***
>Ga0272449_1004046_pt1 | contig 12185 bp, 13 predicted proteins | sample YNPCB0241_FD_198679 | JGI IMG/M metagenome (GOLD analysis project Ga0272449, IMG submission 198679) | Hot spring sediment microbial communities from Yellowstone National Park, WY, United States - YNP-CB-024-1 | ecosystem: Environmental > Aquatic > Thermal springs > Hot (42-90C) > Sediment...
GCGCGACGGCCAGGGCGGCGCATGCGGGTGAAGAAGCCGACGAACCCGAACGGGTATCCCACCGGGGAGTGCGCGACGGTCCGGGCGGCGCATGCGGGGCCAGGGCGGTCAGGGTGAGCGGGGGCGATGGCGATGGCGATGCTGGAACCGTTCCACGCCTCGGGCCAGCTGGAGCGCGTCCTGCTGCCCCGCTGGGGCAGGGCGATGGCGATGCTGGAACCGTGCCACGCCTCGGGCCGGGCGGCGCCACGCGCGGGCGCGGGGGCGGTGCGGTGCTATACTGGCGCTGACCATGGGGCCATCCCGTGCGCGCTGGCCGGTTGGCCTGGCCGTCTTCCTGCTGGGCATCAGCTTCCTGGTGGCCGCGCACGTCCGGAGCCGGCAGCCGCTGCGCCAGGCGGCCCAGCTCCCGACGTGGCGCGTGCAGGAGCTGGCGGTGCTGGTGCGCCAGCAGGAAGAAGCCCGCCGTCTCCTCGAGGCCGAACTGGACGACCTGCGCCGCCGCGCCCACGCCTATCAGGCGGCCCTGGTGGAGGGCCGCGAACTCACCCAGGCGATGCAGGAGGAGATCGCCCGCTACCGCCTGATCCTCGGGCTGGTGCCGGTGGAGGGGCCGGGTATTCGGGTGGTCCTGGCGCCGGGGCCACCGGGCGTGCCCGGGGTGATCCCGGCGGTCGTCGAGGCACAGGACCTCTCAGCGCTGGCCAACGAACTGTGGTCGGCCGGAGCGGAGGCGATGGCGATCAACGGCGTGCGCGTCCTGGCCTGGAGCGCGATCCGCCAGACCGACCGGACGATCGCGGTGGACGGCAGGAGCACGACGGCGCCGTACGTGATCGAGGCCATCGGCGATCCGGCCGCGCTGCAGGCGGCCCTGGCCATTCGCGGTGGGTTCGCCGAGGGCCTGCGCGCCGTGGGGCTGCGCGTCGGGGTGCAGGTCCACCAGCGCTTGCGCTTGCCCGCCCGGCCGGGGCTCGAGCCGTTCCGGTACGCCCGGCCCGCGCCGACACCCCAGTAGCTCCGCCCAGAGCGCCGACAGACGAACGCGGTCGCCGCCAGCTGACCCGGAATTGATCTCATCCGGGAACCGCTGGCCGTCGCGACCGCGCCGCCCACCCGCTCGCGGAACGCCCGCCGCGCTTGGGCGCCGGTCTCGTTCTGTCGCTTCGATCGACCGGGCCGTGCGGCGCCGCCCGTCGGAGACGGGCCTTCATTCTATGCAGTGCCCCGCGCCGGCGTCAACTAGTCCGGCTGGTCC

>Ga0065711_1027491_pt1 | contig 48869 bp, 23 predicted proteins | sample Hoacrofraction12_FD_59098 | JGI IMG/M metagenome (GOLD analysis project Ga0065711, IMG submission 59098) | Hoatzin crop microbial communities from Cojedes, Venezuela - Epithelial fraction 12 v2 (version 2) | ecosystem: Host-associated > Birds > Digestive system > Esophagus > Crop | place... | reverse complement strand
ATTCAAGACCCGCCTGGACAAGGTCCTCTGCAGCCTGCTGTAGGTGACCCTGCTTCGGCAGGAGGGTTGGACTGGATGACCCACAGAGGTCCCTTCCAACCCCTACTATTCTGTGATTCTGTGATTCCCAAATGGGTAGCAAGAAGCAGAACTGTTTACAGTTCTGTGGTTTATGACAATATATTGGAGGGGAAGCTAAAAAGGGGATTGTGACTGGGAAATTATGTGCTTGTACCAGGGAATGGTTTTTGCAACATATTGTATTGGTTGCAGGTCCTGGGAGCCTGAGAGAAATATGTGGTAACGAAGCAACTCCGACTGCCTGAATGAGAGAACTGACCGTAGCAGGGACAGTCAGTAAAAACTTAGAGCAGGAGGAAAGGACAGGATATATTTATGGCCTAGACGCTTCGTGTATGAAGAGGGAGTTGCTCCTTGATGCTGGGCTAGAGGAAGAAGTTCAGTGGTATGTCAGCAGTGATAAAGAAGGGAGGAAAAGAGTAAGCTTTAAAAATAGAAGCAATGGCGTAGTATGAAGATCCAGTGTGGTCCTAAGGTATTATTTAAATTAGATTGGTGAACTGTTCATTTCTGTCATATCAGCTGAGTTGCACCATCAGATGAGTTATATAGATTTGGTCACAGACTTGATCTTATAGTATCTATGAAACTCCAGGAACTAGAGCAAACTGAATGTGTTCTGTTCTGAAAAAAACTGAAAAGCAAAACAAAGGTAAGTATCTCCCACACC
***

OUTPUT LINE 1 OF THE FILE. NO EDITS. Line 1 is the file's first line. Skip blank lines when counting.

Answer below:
>Ga0272449_1004046_pt1 | contig 12185 bp, 13 predicted proteins | sample YNPCB0241_FD_198679 | JGI IMG/M metagenome (GOLD analysis project Ga0272449, IMG submission 198679) | Hot spring sediment microbial communities from Yellowstone National Park, WY, United States - YNP-CB-024-1 | ecosystem: Environmental > Aquatic > Thermal springs > Hot (42-90C) > Sediment...